I love Mary Lasswell’s books. I have read Suds In Your Eye and am currently reading One On The House. I hope to find more of her books soon at library sales, yard sales, etc.

  4. Laura Bird Says:

    I discovered Mary Lasswell’s books in the 70′s at our local library when I was a teenager. I love those old ladies and their friends. I now own all of Mary Lasswell’s books and am currently rereading them in order. I do this about every three years and am still not tired of the stories. I only wish she would have written more!

  5. tsi Says:

    Out of ashes come beauty. Dad, a WWII vet was pleasantly surprised to see me reading them when I was about 12. He started reading her stuff when stationed in the Marianna Islands. It was a shock when the local libraries sold off the copies but couldn’t get new ones. I long wondered why, but saw too many dependent on government and not self-reliant. Ms Lasswell was a mentor, be she blessed, though I’m not much of a drinker :)

  6. editor Says:

    That’s nice to hear. I sent a copy to my mom last year and it soon was making the rounds throughout her retirement home. I’ve since bought the rest of the series and she’s now got a mini-lending library service going. It’s definitely in the spirit of their generation.

  7. D Pollock Says:

    Yeup ! My mother loaned me Suds back in 1961 and since then I have read them all several times.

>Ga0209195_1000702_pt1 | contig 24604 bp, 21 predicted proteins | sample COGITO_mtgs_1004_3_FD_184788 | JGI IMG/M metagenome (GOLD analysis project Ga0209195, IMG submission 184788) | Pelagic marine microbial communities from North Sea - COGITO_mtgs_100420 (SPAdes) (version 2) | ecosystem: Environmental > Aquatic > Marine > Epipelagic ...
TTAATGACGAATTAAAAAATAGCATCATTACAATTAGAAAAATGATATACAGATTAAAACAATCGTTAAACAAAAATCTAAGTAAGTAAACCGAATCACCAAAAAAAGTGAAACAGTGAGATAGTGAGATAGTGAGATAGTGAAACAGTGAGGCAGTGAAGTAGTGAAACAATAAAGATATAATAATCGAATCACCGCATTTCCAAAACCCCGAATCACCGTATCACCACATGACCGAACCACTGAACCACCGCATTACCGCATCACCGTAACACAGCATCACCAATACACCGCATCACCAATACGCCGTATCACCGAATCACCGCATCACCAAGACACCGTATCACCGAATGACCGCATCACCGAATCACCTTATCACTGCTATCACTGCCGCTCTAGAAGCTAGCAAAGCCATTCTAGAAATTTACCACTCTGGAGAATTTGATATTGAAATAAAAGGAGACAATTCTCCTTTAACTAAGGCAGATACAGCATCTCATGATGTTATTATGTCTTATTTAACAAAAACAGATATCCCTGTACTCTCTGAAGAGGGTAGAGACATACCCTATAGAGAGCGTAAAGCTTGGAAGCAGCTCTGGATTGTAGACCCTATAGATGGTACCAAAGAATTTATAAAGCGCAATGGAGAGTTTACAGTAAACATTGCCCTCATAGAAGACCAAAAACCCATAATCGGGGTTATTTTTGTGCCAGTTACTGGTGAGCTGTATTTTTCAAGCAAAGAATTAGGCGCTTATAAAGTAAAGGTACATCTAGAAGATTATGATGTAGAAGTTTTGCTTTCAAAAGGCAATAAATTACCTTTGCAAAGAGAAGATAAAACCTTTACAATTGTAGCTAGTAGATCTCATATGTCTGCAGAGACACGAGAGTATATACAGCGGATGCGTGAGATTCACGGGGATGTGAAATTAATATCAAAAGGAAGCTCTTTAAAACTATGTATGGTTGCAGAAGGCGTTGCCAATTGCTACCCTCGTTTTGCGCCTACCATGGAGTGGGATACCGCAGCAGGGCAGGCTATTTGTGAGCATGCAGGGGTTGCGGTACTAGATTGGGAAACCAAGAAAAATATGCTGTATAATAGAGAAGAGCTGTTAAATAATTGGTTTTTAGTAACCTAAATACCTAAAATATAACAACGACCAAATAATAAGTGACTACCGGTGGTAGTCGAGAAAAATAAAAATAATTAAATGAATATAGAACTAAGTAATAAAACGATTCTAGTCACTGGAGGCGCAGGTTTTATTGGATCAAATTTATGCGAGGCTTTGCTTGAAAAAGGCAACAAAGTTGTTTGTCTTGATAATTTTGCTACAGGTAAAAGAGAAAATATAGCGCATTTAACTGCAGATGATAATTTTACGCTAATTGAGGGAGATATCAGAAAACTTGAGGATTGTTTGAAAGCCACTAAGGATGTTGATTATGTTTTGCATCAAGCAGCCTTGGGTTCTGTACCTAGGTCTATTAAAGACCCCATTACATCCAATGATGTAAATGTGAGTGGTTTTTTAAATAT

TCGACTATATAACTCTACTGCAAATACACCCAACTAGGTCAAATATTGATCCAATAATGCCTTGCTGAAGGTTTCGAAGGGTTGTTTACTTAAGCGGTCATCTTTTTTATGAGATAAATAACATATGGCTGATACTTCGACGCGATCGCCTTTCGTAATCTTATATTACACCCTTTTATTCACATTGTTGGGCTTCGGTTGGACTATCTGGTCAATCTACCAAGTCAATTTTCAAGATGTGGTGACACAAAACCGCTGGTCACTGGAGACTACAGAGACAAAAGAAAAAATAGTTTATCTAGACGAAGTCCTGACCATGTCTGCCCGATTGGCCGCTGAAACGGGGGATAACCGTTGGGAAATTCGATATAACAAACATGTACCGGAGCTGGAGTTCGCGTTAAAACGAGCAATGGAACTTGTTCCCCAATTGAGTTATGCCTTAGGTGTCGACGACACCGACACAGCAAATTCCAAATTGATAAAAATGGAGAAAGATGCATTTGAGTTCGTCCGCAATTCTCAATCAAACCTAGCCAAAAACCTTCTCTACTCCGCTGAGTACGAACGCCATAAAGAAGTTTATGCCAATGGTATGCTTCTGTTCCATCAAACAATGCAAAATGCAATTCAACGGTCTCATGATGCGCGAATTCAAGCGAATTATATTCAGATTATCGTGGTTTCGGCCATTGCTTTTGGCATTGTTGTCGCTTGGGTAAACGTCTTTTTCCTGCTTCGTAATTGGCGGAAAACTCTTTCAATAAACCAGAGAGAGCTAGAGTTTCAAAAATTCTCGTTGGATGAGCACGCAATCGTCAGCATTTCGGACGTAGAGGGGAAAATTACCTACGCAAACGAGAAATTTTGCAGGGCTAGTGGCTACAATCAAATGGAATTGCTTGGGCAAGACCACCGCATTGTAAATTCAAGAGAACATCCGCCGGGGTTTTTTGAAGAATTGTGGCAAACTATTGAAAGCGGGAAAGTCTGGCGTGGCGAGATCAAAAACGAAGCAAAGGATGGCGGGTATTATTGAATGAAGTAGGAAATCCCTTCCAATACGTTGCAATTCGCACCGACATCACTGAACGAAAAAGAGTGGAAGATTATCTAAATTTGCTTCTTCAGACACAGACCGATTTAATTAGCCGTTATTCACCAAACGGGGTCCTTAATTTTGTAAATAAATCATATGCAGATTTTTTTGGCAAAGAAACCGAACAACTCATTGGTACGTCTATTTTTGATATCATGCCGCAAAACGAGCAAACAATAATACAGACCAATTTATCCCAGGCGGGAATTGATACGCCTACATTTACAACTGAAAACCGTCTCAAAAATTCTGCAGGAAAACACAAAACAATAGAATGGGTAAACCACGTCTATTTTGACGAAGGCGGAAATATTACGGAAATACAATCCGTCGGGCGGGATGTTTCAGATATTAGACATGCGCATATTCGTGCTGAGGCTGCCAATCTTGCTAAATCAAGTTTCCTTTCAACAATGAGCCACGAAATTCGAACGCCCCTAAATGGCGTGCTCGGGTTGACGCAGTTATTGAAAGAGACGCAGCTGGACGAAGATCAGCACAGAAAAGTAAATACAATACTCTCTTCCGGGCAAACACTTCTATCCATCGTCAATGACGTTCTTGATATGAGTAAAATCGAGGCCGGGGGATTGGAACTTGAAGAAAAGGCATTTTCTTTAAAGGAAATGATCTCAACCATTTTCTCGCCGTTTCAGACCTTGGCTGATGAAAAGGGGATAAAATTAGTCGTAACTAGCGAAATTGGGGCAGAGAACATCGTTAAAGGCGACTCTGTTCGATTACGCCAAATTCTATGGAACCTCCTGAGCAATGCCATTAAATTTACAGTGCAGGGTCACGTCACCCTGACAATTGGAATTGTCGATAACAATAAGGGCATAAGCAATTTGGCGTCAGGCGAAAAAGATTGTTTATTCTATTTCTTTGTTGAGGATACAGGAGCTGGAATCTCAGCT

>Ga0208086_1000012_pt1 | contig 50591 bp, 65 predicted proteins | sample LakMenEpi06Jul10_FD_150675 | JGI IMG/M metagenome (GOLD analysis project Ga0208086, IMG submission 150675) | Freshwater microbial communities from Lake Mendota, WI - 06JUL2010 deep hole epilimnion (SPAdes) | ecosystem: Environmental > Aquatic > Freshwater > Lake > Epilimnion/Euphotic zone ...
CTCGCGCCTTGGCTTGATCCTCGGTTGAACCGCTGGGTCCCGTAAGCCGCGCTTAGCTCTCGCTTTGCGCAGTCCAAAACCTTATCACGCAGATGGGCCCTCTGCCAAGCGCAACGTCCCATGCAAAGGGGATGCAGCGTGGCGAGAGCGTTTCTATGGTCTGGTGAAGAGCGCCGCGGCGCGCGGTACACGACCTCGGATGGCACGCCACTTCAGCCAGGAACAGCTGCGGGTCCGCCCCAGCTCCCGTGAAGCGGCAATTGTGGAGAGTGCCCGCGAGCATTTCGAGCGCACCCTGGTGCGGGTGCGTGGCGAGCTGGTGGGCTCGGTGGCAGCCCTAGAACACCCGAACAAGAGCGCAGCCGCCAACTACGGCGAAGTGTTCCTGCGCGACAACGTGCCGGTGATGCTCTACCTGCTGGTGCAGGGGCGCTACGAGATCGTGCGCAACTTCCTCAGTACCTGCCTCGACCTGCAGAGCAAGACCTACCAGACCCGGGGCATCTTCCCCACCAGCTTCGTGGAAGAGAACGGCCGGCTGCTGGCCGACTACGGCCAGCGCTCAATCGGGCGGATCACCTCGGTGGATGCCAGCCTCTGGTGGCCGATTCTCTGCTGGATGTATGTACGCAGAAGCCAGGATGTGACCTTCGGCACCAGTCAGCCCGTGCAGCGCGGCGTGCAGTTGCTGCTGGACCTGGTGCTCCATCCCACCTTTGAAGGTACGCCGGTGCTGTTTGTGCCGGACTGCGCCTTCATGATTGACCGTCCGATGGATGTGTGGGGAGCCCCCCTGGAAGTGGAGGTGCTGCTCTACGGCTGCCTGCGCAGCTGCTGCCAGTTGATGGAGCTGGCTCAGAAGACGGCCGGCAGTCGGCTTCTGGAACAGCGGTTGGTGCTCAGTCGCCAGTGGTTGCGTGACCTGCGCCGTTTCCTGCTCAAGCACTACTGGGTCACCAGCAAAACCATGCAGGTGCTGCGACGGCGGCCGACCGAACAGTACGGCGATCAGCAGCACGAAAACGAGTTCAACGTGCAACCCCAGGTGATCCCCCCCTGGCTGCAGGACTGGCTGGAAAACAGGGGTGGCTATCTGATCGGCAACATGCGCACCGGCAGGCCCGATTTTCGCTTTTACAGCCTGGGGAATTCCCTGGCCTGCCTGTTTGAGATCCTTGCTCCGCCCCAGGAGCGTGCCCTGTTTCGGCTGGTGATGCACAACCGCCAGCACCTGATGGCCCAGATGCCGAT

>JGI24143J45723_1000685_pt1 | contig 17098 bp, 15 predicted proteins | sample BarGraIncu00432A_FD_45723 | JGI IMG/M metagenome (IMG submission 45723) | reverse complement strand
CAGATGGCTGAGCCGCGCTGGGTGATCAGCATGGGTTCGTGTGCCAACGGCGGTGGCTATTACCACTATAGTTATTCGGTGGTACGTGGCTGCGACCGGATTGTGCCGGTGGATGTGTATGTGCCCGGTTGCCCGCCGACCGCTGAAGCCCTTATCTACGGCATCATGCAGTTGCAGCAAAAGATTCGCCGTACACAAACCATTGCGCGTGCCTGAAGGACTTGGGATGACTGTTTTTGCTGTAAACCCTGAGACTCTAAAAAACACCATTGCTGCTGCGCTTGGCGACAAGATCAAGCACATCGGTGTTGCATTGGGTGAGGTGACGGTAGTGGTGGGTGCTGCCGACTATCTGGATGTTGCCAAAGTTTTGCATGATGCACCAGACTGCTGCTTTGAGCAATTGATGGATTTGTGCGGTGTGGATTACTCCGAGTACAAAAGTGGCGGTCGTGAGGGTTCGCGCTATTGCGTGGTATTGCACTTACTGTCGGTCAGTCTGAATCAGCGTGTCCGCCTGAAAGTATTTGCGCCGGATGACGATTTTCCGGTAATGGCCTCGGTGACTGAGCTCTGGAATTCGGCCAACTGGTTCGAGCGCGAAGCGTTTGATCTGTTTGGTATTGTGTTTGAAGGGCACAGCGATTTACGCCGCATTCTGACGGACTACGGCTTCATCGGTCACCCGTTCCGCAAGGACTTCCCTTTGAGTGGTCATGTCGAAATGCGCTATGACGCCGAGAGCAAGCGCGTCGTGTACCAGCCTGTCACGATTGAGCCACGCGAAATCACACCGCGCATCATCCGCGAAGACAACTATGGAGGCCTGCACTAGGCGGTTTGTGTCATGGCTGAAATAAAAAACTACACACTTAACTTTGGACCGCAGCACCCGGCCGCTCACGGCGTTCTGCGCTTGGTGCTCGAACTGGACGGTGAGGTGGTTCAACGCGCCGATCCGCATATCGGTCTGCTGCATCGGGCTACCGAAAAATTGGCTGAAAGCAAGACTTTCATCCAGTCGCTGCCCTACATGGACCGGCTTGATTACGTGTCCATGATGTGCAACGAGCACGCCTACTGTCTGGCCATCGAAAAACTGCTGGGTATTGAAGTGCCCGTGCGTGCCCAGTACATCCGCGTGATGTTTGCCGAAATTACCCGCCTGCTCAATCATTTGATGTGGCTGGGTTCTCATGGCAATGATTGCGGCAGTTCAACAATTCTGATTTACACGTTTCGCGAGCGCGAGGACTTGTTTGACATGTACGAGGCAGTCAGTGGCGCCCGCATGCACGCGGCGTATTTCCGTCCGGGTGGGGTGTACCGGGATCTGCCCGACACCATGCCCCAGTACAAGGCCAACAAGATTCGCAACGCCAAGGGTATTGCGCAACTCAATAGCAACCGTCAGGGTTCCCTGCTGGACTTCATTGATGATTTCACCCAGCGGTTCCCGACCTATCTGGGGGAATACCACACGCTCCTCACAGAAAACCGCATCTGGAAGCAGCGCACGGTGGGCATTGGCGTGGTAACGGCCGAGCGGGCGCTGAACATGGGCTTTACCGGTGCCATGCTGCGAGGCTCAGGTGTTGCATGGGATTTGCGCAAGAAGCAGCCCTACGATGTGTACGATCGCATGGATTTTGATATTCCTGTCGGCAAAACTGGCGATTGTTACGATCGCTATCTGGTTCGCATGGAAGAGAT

Every few years I go back and visit my old friends at the Ark and their later abodes. ” Her’s to all that wish us well and those who don’t can go to ****.”

  8. DPollock Says:

    That is ” Here’s to all ” (above) I also liked “Here’s to the Japanese Navy. Bottoms Up”

  9. J. Storms Says:

    I grew up watching my mother read and laugh with all of Mary Lasswell’s books in the series of the wonderful little old ladies. Later, I read them and enjoyed them. My mother was a big fan of Mary Lasswell, and through the years they became great friends, corresponding for many years. On my mother’s 80th birthday, Mary was invited to her birthday party. Unable to attend, Mary sent my mother her last unpublished novel, which she cherished. My mother has since also died. I still have this manuscript, signed and dedicated to my mother. I wish I had a better place for it than sitting on my bookshelf.

  10. editor Says:

    Thanks for your comments. I can only hope that some smart publisher’s agent recognizes what a treasure you have and LEAPS to get a look at it!